Using the MetaPASSAGE workflow, for each simulation, we composed small or large simulated microbial communities by randomly sampling 50 or 200 full-length sequences from the collection of full-length sequences for each gene family. We call these the source sequences for a given simulation. The number of source sequences corresponded to the sample size in the read simulation step. Source sequences need not be present in the reference database.
For each gene family, we used MetaPASSAGE to simulate shotgun reads from the sources sequences via the MetaSim software package  and automatically process them according to the following protocol. For each combination of mean read length (100 bp and 400 bp), sample size (50 and 200 reads), and random reference database (three “small” and three “large”), we generated ten simulated samples, for a total of 240 datasets. For three gene families, we created 240 additional simulated datasets using the diverse reference databases. No sequencing error was simulated in these datasets in order to accurately quantify the impacts of the other simulated parameters in the absence of experimental measurement error. However, for the rpoB gene family, 100-bp mean read length, 200-read sample size, and each of the six random reference databases, we generated ten additional simulated samples, for a total of 60 datasets, using an Illumina-based sequencing error model. As has been done previously , this model was extended from the 80-bp Illumina model available on the MetaSim website (http://ab.inf.uni-tuebingen.de/software/metasim/) by repeating the error rate at position 80 an additional 20 bases.
Each simulation began with the community simulation step described above, resulting in a set of source sequences. To produce a realistic distribution of reads across the length of each source sequence, MetaPASSAGE padded both ends of the source sequence with ‘N’s, representing the genome up- and down-stream. It then randomly generated an average of three metagenomic reads (of average length 100 bp or 400 bp) per source sequence and trimmed N’s from the simulated reads. MetaPASSAGE dropped any reads shorter than 50 bp (for the 100-bp mean) or 200 bp (for the 400-bp mean). It oriented (for 16S rRNA) or translated (for protein families) the remaining reads by comparing them with BLAST against the simulated reference database, and removed any reads for which this could not be done accurately. This set of oriented or translated reads was finally filtered so that there remained at most one random read per original source sequence, a step taken to facilitate the direct one-to-one comparison of phylogenies labeled by simulated metagenomic sequences and phylogenies labeled by full-length source sequences. After filtering, MetaPASSAGE aligned the final set of reads with the simulated reference database sequences, using HMMER 2.0 for proteins or INFERNAL 1.0 for RNA sequences. For each simulated dataset, we kept track of which reads came from which source sequences.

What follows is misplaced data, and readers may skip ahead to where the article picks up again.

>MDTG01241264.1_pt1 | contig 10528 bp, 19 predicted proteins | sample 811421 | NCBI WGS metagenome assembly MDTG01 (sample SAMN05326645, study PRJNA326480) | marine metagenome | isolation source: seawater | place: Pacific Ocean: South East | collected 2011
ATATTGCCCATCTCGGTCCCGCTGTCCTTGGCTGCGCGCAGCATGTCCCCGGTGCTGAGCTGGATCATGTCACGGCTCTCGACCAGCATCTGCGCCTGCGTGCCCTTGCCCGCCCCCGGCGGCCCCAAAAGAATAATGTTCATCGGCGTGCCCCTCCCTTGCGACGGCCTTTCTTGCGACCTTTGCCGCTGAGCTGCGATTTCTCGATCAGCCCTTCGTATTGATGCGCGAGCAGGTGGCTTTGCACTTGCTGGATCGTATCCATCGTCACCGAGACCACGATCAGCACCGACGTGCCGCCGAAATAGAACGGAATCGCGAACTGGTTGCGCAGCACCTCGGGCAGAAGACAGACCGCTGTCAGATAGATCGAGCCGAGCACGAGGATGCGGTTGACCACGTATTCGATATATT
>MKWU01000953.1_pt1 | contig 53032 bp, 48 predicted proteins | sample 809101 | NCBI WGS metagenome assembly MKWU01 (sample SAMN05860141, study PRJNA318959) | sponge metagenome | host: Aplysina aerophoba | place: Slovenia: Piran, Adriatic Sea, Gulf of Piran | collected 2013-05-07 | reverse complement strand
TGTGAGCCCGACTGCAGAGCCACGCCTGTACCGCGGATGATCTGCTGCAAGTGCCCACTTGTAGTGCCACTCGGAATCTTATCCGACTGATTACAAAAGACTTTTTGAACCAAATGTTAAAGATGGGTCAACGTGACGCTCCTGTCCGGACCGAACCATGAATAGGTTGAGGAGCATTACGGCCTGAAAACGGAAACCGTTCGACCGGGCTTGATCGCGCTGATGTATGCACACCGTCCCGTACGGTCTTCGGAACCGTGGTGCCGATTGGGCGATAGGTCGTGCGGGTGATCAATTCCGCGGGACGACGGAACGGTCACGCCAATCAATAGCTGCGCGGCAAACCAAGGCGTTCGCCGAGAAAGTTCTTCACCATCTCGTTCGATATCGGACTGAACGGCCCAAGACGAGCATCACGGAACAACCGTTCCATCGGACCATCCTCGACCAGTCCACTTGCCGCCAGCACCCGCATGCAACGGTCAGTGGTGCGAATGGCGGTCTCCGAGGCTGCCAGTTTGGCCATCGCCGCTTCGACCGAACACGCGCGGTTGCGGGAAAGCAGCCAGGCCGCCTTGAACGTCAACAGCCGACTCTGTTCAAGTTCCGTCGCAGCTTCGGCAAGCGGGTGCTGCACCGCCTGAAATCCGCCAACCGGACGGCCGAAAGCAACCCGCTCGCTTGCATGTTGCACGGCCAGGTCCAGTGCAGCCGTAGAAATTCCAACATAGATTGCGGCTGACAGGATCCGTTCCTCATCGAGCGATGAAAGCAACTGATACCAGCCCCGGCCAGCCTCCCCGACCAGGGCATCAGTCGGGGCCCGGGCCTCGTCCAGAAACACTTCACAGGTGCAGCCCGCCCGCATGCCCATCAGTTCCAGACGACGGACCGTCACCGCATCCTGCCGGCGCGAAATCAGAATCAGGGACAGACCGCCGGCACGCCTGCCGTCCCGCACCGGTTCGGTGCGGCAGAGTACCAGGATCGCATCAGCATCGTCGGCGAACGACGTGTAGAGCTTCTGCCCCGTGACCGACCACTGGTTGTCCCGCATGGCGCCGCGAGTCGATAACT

From each alignment of reads to a reference database, we generated read trees using three different phylogenetic inference algorithms: FastTree , RAxML  (with a fixed reference tree), and pplacer . These represent the range of current approaches in phylogenetics that are computationally feasible for large datasets (related approaches include PhyML  and RAxML’s evolutionary placement algorithm ; see Additional file 8: Supplementary Methods). We also applied each phylogenetic algorithm to an alignment of the complete set of full-length reference sequences for each gene family. For each simulation, we pruned this tree so that it contained only the leaves labeled by source sequences for the reads in that simulation. We call this tree of source sequences the source tree. Details about the options used with each algorithm are in Additional file 8: Supplementary Methods.
We evaluated each read tree based on how different it was from the corresponding source tree (Figure 1). We compared each pair of trees using normalized versions of standard measures of topological error (normalized Robinson-Foulds distance (nRF)) and branch-length error (normalized branch-score distance (nBS))  (see Additional file 8: Supplementary Methods). The nRF and nBS scores are based on the number of leaf bipartitions occurring in one but not both of the trees. If two trees are identical topologically, nRF = 0. For trees with more than 30 leaves, the expected mean nRF between a pair of random phylogenies is approximately at least 0.99, with a standard deviation of less than 0.0004 .